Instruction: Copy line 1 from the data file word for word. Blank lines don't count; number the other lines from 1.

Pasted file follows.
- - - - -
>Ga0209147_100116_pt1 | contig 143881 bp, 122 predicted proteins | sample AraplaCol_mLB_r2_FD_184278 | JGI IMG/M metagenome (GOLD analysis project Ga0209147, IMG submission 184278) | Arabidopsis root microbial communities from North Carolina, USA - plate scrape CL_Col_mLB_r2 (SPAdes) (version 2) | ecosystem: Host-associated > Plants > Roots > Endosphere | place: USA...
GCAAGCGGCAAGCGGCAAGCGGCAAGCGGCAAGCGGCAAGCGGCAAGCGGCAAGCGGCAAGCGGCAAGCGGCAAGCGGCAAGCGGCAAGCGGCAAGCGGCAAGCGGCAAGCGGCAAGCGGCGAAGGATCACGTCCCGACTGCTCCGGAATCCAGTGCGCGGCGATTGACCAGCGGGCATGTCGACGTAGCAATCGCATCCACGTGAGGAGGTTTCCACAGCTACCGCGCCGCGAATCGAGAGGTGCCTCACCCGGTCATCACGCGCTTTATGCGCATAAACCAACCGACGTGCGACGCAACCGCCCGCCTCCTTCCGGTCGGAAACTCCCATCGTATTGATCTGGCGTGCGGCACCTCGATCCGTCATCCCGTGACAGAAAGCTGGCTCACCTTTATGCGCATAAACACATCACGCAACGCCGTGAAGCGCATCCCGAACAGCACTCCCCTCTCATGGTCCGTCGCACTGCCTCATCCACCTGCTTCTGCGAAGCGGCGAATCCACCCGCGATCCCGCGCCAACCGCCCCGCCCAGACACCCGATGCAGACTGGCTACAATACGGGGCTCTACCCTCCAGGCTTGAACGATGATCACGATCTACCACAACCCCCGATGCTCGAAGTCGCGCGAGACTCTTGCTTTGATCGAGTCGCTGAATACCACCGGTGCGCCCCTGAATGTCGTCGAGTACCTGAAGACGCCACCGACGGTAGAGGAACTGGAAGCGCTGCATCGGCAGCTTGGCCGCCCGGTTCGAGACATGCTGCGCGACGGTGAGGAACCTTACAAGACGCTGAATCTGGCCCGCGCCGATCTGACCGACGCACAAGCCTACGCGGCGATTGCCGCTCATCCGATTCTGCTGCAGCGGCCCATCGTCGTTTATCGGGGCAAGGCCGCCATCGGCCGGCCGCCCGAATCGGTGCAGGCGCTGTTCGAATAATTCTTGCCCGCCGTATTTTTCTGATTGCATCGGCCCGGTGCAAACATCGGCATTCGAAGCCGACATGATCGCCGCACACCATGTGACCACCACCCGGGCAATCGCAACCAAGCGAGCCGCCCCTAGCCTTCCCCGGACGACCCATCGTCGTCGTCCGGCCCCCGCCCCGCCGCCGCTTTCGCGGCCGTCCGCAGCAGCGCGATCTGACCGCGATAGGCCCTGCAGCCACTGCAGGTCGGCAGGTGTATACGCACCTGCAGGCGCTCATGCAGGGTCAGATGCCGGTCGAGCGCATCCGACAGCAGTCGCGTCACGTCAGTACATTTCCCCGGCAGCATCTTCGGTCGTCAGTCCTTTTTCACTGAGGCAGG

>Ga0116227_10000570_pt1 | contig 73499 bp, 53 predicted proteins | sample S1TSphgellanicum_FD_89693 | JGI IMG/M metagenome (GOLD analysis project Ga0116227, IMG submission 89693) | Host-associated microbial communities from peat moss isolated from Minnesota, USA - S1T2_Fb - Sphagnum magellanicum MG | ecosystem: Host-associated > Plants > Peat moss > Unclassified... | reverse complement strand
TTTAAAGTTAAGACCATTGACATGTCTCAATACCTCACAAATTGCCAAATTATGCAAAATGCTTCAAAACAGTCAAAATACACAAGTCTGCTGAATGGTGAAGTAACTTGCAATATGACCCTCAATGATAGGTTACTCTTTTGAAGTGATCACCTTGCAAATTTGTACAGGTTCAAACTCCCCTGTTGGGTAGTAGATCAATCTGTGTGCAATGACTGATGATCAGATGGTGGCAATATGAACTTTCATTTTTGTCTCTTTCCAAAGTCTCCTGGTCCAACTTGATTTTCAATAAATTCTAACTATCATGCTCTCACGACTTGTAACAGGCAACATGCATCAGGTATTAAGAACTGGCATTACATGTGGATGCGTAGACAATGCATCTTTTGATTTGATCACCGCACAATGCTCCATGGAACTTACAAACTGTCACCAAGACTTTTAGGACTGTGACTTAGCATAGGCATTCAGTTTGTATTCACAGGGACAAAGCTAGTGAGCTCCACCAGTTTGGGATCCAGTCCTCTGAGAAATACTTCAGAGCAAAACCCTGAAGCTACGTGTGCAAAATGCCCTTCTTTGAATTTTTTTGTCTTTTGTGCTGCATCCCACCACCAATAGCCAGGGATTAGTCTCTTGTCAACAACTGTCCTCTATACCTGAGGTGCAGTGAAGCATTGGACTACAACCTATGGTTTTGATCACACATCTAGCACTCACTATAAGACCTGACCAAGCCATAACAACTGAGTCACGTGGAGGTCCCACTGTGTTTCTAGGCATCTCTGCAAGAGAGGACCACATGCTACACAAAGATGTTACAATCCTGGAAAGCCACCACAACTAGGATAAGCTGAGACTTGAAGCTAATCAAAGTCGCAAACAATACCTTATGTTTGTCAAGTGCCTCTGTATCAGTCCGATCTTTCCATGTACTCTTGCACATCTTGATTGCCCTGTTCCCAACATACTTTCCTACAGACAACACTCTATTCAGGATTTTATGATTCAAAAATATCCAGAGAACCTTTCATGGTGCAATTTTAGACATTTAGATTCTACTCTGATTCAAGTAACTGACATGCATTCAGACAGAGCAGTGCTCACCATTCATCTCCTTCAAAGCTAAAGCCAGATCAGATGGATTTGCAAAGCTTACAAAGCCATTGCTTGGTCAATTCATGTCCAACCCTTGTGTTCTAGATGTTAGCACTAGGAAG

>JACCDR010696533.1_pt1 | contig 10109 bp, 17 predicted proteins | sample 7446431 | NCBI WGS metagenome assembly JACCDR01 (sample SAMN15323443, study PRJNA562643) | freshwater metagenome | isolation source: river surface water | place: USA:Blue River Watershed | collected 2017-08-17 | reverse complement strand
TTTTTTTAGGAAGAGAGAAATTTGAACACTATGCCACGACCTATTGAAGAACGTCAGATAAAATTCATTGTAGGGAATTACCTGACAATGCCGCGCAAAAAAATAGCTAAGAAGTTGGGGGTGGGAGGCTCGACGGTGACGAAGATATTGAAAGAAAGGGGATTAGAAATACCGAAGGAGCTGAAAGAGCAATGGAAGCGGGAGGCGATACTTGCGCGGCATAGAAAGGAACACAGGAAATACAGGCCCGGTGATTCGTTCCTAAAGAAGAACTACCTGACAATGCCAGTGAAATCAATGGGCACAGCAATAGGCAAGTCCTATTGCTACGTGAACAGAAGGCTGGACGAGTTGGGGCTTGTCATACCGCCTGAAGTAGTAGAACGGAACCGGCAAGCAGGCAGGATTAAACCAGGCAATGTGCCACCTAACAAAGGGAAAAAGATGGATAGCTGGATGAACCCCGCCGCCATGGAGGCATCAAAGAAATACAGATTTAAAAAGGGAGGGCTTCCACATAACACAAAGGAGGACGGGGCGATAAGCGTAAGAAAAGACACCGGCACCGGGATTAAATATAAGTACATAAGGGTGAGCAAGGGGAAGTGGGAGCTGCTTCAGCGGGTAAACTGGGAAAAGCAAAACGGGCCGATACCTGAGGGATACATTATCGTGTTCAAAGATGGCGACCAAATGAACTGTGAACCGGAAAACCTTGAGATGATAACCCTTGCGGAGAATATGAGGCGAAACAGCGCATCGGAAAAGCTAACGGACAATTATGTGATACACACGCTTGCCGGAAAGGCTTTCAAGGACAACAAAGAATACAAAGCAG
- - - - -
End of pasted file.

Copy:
>Ga0209147_100116_pt1 | contig 143881 bp, 122 predicted proteins | sample AraplaCol_mLB_r2_FD_184278 | JGI IMG/M metagenome (GOLD analysis project Ga0209147, IMG submission 184278) | Arabidopsis root microbial communities from North Carolina, USA - plate scrape CL_Col_mLB_r2 (SPAdes) (version 2) | ecosystem: Host-associated > Plants > Roots > Endosphere | place: USA...